A friend of mine asked me about an old plein air piece I have up on my website, and it made me think again about my luck when I go out to paint.
On the particular day I was out painting, I knew I had limited time. Having dropped my wife off at work earlier in the morning, I had intended to set up and paint immediately after returning home, but I got a late start, and found myself with a very short time to paint. I set up along a seldom-used country road and began painting a crooked sycamore tree that hung over a small brook. Things were going well, and I was happy with how the painting was coming out.
Now normally, if I had to stop painting at, let's say at 2:00 PM, I'd paint up to about 2:05, then scramble for 5 more minutes trying to pack up everything so I could make it to where I needed to be at a reasonably prompt time. As I was happy with my progress, I knew I was going to stay as long as I could to finish this piece.
As I painted, I felt a presence behind me. It was a slow moving car going by on the road. I hadn't heard it approach because of my iPod. I continued to paint, the remaining time being so precious. Suddenly, I heard an indistinct shout from the car (the iPod still filling my ears), and the car sped up, and a McDonald's cheeseburger went whizzing by my head. A cheeseburger. A sad, partially eaten cheeseburger.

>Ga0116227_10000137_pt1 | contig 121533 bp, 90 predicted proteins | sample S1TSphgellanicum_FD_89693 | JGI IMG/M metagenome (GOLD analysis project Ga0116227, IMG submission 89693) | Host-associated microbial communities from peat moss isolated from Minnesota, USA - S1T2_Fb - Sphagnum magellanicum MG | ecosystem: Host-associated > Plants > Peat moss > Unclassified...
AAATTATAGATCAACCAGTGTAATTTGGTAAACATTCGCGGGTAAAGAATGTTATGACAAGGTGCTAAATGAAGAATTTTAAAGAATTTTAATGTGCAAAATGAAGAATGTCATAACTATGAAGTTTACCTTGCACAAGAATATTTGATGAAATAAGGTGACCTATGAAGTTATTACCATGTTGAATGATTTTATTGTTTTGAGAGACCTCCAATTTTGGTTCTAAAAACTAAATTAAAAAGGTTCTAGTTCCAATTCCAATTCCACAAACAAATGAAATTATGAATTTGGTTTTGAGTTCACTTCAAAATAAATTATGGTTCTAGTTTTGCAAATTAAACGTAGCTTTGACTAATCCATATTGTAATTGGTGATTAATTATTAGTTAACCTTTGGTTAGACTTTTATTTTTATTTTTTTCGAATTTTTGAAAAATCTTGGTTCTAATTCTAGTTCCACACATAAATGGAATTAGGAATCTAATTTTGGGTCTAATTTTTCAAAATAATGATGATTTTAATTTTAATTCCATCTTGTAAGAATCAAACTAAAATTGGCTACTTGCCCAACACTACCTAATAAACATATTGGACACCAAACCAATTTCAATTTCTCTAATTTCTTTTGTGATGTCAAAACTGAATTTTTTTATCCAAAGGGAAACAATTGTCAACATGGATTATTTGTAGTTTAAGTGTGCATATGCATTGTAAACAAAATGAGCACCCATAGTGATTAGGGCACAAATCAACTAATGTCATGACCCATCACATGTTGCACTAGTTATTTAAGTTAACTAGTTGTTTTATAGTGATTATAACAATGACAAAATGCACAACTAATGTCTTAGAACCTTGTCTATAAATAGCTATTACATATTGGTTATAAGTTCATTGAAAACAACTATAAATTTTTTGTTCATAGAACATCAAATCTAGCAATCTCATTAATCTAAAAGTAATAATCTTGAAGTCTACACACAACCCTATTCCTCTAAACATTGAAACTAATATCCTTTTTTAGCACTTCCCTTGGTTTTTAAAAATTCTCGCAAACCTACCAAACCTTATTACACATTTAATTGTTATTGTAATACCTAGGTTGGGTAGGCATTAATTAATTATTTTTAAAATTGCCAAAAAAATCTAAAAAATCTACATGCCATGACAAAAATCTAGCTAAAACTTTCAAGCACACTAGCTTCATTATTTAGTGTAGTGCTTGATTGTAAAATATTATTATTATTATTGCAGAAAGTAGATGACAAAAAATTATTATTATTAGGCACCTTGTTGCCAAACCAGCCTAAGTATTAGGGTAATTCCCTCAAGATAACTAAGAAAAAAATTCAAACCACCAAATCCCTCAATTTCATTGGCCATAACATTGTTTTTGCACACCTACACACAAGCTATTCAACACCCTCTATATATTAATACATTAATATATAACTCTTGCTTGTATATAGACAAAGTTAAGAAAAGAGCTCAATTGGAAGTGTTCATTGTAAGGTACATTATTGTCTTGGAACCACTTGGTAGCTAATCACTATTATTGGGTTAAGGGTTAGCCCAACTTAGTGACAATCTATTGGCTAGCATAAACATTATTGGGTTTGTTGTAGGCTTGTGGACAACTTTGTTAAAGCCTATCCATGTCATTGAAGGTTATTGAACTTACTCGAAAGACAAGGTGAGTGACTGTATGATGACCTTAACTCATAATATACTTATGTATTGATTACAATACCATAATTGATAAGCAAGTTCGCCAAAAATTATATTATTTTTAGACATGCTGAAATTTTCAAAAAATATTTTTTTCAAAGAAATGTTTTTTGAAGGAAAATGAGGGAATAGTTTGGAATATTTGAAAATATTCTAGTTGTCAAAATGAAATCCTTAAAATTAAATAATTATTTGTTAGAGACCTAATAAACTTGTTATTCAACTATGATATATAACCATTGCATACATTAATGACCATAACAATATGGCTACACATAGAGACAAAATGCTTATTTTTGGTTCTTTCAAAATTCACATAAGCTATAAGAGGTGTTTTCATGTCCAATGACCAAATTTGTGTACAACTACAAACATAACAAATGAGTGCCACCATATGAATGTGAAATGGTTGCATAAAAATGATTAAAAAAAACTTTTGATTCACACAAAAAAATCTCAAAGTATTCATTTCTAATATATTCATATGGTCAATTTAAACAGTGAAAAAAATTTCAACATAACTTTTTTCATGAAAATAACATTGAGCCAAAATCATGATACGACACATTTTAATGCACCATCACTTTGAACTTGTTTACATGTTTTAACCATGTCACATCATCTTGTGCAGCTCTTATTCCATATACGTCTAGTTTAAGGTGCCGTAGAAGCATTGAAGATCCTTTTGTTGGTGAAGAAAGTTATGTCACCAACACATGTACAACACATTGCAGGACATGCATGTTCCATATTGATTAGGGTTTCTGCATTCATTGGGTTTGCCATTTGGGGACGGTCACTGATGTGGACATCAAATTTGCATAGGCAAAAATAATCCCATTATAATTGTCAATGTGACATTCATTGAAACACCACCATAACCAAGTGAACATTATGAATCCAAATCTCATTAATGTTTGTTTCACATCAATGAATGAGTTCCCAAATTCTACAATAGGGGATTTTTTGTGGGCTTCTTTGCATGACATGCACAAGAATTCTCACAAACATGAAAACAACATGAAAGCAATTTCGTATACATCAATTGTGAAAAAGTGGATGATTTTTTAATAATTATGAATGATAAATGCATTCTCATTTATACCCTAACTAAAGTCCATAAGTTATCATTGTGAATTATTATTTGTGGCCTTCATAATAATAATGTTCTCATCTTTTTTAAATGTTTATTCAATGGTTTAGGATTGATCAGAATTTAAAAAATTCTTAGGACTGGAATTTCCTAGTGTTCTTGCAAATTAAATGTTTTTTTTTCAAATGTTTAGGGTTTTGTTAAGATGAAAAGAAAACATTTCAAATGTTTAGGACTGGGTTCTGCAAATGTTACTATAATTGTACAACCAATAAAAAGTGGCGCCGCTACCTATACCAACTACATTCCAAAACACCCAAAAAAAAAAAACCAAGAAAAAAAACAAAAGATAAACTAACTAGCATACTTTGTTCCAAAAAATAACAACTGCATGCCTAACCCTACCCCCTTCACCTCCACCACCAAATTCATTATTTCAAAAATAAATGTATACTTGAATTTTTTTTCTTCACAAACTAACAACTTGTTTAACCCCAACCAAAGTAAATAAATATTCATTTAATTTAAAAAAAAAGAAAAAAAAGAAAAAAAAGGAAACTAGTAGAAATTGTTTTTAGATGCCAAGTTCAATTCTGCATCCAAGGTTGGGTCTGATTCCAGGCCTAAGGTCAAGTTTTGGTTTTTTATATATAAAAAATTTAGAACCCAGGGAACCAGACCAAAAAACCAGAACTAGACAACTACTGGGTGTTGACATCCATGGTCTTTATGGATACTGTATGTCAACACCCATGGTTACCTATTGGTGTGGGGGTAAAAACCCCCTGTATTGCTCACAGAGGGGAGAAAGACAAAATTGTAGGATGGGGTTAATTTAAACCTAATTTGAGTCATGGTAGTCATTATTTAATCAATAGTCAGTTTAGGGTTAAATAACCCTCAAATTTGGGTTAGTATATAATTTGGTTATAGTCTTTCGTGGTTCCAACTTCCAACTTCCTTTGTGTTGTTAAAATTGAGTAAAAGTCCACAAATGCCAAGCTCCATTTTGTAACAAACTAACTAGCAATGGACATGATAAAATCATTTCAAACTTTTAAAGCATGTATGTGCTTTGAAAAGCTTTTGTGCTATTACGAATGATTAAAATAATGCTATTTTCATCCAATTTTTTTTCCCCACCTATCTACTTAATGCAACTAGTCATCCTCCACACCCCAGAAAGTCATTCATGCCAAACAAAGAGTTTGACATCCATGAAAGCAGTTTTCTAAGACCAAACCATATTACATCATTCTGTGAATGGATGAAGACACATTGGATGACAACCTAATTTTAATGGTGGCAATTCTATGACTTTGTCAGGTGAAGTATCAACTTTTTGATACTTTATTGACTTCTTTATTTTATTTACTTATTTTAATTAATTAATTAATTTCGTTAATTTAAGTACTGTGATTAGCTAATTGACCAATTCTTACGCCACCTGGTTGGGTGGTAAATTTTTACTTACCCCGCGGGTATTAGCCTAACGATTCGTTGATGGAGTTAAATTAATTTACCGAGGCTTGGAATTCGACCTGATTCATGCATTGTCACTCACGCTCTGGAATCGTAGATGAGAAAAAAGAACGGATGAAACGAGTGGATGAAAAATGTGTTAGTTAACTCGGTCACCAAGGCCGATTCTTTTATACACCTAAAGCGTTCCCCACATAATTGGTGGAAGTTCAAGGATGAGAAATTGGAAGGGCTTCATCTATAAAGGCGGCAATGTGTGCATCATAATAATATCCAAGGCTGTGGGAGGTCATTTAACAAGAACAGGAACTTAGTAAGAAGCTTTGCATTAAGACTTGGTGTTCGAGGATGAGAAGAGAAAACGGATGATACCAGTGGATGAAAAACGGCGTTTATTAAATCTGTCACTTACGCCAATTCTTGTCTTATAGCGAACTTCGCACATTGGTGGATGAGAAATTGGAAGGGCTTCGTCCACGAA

I felt so disheartened. I had already been so negative about my abilities before this day, and now I felt like a bad vaudevillian performer getting pelted with food. Next would be a hook to pull me offstage. Who was I to think I could be an artist?
I packed up and left, before my allotted time was entirely used.
Art critics are everywhere, and they can really get you down, but as I thought about this incident more, I became more positive about it. After all, with critics like this, I'd never be a starving artist! Nothing like painting in Jersey!
Eventually, I think I may go back and paint that spot again, but next time, I'll be watching those cars more closely.